You know that feeling when you want to love a book. One you’ve been expecting forever. And you do? That’s how I feel about Violet Made of Thorns. Find out my full thoughts in this book review and how I’m confirmed OBSESSED!
Violet is a prophet and a liar, influencing the royal court with her cleverly phrased—and not always true—divinations. Honesty is for suckers, like the oh-so-not charming Prince Cyrus, who plans to strip Violet of her official role once he’s crowned at the end of the summer—unless Violet does something about it.
But when the king asks her to falsely prophesy Cyrus’s love story for an upcoming ball, Violet awakens a dreaded curse, one that will end in either damnation or salvation for the kingdom—all depending on the prince’s choice of future bride. Violet faces her own choice: Seize an opportunity to gain control of her own destiny, no matter the cost, or give in to the ill-fated attraction that’s growing between her and Cyrus.
Violet’s wits may protect her in the cutthroat court, but they can’t change her fate. And as the boundary between hatred and love grows ever thinner with the prince, Violet must untangle a wicked web of deceit in order to save herself and the kingdom—or doom them all.
(Disclaimer: I received this book from the publisher. This has not impacted my review which is unbiased and honest.)
I will forever support morally grey heroines. Characters who are realistic about the world we live in. Who aren’t particularly concerned with being heroic or noble or self-sacrificial. But ones who are forced to make difficult choices to save the ones they love, the only home they’ve ever known, or just simple to survive. Violet is just my kind of heroine. She’s pragmatic and clever. She knows that to get ahead requires cracking a few eggs. And there my love of Violet Made of Thorns is born.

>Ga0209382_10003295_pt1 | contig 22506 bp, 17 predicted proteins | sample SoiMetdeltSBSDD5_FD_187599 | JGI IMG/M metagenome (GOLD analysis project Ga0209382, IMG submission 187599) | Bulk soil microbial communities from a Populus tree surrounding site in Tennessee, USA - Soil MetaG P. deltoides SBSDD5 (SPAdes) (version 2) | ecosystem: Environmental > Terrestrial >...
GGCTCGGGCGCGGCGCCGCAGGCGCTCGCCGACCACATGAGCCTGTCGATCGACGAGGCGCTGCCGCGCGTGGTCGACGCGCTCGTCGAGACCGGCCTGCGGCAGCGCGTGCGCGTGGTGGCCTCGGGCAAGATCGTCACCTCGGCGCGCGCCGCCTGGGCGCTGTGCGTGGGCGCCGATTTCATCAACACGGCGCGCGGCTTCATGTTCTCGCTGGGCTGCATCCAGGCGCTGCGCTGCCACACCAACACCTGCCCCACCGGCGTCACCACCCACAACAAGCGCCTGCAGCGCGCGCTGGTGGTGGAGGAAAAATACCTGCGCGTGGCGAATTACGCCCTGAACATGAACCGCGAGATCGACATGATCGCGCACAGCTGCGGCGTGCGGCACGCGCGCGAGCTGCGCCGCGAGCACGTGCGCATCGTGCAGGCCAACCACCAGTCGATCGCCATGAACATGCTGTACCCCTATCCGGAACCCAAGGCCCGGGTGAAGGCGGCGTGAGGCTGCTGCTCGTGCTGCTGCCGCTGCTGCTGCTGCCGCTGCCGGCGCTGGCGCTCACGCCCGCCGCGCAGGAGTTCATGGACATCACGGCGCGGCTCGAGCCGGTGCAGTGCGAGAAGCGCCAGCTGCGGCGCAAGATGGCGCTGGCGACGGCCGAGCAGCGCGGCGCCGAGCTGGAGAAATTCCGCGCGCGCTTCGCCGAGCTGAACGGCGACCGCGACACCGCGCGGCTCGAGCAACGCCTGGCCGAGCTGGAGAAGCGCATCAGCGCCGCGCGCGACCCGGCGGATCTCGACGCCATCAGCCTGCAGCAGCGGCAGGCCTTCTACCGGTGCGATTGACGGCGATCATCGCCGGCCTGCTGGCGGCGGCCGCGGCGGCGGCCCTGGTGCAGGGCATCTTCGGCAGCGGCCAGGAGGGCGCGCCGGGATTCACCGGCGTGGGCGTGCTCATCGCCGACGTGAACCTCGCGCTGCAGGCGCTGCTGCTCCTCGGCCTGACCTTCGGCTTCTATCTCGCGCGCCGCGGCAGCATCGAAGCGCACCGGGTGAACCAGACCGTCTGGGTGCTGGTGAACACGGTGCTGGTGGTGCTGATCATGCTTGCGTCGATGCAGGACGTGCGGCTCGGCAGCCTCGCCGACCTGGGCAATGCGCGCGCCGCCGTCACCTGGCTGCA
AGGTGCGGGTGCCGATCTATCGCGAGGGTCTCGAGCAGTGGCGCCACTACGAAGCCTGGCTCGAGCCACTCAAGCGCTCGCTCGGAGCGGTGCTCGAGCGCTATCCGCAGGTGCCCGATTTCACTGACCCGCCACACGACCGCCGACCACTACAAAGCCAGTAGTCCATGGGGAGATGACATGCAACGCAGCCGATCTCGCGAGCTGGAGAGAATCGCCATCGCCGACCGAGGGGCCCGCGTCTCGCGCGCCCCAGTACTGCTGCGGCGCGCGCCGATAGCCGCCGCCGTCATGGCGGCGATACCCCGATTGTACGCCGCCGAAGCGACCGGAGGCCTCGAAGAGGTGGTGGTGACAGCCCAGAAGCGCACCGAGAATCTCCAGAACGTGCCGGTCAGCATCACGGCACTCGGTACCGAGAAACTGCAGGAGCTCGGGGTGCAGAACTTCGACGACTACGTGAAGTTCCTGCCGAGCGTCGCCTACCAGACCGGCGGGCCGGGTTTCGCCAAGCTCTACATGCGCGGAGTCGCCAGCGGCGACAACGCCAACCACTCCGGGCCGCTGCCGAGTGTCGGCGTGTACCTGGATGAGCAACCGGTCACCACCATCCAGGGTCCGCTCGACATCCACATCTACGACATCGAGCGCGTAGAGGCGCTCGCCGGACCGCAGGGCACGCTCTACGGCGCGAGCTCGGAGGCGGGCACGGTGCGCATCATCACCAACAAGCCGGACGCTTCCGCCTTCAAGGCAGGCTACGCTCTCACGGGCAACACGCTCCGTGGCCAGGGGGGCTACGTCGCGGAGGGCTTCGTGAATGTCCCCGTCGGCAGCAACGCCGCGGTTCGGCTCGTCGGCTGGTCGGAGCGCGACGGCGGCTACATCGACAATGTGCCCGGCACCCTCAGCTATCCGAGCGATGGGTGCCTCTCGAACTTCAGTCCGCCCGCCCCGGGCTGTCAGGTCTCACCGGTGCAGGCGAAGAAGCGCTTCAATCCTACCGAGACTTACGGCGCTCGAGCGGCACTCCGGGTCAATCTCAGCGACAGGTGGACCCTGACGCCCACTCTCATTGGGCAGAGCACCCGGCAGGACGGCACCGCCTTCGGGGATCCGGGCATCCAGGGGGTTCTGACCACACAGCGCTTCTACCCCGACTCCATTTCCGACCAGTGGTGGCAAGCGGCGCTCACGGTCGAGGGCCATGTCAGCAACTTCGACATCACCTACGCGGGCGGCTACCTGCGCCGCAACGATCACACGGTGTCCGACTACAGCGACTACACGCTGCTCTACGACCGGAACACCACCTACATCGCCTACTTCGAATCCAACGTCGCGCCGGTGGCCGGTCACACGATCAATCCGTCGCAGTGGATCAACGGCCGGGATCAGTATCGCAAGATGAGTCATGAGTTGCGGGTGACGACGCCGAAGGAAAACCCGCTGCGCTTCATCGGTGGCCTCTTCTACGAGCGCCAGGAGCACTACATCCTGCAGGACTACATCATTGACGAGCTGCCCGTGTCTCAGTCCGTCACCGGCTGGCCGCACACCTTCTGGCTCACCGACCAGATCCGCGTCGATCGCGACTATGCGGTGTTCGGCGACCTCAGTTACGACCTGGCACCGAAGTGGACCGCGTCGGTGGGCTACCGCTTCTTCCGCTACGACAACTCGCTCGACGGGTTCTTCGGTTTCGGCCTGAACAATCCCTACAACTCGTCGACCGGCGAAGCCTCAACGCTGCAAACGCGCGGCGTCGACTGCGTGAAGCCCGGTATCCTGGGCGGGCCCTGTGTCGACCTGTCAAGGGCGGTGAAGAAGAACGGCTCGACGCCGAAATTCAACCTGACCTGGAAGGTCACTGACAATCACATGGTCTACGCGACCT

Violet Made of Thorns asks us about control. About the intersection of fate and agency. Of ways in which we don’t fall for pretty lies or ambitious dreams. How rebellion requires us to be able to sacrifice and how, sometimes, we cannot afford to lose our homes and livelihood and family. Violet feels monstrous. She sees herself as the monstrous one. The scapegoat who’s merely hanging on by a thread. And as she sees these possible futures playing out, it’s merely cemented how we can get an image of the future and still not understand it.
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This line between truth and perspective. Between what we know to be true and the spin on its axis. Violet Made of Thorns is a story that asks us about both true choices and true risks. About this tug of war between our destiny and what we think will pass versus our individual choices – both large and small. By the end of Violet Made of Thorns I could not stop reading. I love Violet’s character, her character journey, and the fascinating world that Chen has only just begun to show us. Find Violet Made of Thorns on Goodreads, Amazon, Indiebound, Bookshop.org & The Book Depository.